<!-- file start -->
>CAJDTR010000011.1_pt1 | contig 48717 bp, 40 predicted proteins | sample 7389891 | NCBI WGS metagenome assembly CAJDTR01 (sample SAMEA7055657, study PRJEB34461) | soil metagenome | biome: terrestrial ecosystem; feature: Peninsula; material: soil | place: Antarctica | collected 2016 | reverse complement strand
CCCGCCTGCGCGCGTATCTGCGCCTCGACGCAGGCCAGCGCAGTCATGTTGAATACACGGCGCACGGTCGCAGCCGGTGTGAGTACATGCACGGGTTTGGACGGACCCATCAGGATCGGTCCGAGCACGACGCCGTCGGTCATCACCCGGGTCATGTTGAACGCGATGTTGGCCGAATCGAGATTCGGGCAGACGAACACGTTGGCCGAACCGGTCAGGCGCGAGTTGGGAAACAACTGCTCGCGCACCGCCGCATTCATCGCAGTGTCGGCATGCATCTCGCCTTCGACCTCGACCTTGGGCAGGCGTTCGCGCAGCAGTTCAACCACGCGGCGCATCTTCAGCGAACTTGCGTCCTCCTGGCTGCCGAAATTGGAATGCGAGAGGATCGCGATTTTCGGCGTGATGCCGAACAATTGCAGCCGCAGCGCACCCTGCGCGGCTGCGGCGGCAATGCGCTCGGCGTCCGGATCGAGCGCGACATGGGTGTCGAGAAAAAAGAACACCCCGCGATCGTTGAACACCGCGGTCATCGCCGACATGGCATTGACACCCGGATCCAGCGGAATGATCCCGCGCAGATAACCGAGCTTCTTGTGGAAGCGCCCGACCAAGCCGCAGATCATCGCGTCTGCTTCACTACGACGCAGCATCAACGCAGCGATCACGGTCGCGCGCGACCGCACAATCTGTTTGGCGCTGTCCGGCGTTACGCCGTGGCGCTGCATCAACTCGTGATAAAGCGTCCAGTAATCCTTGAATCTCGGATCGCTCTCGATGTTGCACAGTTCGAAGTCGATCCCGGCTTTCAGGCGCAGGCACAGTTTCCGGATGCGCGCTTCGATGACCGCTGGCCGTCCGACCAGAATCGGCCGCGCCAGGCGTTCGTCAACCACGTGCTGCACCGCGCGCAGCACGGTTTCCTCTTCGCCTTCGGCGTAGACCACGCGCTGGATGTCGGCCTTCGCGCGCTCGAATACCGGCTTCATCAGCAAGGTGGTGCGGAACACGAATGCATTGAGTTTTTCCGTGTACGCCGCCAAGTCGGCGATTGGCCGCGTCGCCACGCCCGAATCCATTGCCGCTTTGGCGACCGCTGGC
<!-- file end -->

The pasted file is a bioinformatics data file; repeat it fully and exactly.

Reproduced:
>CAJDTR010000011.1_pt1 | contig 48717 bp, 40 predicted proteins | sample 7389891 | NCBI WGS metagenome assembly CAJDTR01 (sample SAMEA7055657, study PRJEB34461) | soil metagenome | biome: terrestrial ecosystem; feature: Peninsula; material: soil | place: Antarctica | collected 2016 | reverse complement strand
CCCGCCTGCGCGCGTATCTGCGCCTCGACGCAGGCCAGCGCAGTCATGTTGAATACACGGCGCACGGTCGCAGCCGGTGTGAGTACATGCACGGGTTTGGACGGACCCATCAGGATCGGTCCGAGCACGACGCCGTCGGTCATCACCCGGGTCATGTTGAACGCGATGTTGGCCGAATCGAGATTCGGGCAGACGAACACGTTGGCCGAACCGGTCAGGCGCGAGTTGGGAAACAACTGCTCGCGCACCGCCGCATTCATCGCAGTGTCGGCATGCATCTCGCCTTCGACCTCGACCTTGGGCAGGCGTTCGCGCAGCAGTTCAACCACGCGGCGCATCTTCAGCGAACTTGCGTCCTCCTGGCTGCCGAAATTGGAATGCGAGAGGATCGCGATTTTCGGCGTGATGCCGAACAATTGCAGCCGCAGCGCACCCTGCGCGGCTGCGGCGGCAATGCGCTCGGCGTCCGGATCGAGCGCGACATGGGTGTCGAGAAAAAAGAACACCCCGCGATCGTTGAACACCGCGGTCATCGCCGACATGGCATTGACACCCGGATCCAGCGGAATGATCCCGCGCAGATAACCGAGCTTCTTGTGGAAGCGCCCGACCAAGCCGCAGATCATCGCGTCTGCTTCACTACGACGCAGCATCAACGCAGCGATCACGGTCGCGCGCGACCGCACAATCTGTTTGGCGCTGTCCGGCGTTACGCCGTGGCGCTGCATCAACTCGTGATAAAGCGTCCAGTAATCCTTGAATCTCGGATCGCTCTCGATGTTGCACAGTTCGAAGTCGATCCCGGCTTTCAGGCGCAGGCACAGTTTCCGGATGCGCGCTTCGATGACCGCTGGCCGTCCGACCAGAATCGGCCGCGCCAGGCGTTCGTCAACCACGTGCTGCACCGCGCGCAGCACGGTTTCCTCTTCGCCTTCGGCGTAGACCACGCGCTGGATGTCGGCCTTCGCGCGCTCGAATACCGGCTTCATCAGCAAGGTGGTGCGGAACACGAATGCATTGAGTTTTTCCGTGTACGCCGCCAAGTCGGCGATTGGCCGCGTCGCCACGCCCGAATCCATTGCCGCTTTGGCGACCGCTGGC